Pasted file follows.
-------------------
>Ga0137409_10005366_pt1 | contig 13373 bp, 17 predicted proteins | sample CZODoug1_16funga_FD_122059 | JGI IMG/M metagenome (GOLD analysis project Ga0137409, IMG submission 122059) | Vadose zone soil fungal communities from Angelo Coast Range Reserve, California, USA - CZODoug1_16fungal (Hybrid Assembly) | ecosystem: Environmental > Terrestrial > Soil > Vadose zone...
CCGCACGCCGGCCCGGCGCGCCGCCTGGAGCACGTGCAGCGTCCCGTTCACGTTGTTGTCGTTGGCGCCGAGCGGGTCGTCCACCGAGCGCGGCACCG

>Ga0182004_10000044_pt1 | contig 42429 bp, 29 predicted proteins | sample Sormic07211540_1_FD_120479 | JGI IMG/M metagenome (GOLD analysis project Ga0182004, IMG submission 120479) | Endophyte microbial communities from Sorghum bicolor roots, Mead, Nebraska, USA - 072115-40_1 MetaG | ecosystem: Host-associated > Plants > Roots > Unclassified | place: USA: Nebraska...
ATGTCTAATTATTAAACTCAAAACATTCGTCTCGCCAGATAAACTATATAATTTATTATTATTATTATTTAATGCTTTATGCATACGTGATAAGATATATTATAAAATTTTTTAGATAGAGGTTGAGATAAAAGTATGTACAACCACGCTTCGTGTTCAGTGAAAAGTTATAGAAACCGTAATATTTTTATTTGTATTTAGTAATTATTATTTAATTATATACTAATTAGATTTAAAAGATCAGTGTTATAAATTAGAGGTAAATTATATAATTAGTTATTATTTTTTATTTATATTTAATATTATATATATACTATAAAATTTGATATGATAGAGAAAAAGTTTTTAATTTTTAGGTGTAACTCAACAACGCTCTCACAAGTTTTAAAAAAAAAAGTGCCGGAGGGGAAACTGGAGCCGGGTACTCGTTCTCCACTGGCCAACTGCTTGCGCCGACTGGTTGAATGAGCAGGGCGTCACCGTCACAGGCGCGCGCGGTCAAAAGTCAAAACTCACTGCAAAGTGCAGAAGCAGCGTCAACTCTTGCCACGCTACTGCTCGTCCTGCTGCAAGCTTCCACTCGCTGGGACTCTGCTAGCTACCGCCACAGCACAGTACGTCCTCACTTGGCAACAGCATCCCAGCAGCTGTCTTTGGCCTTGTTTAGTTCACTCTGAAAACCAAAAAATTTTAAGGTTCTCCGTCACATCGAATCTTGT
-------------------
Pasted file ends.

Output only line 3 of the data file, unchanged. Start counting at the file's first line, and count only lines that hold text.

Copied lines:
>Ga0182004_10000044_pt1 | contig 42429 bp, 29 predicted proteins | sample Sormic07211540_1_FD_120479 | JGI IMG/M metagenome (GOLD analysis project Ga0182004, IMG submission 120479) | Endophyte microbial communities from Sorghum bicolor roots, Mead, Nebraska, USA - 072115-40_1 MetaG | ecosystem: Host-associated > Plants > Roots > Unclassified | place: USA: Nebraska...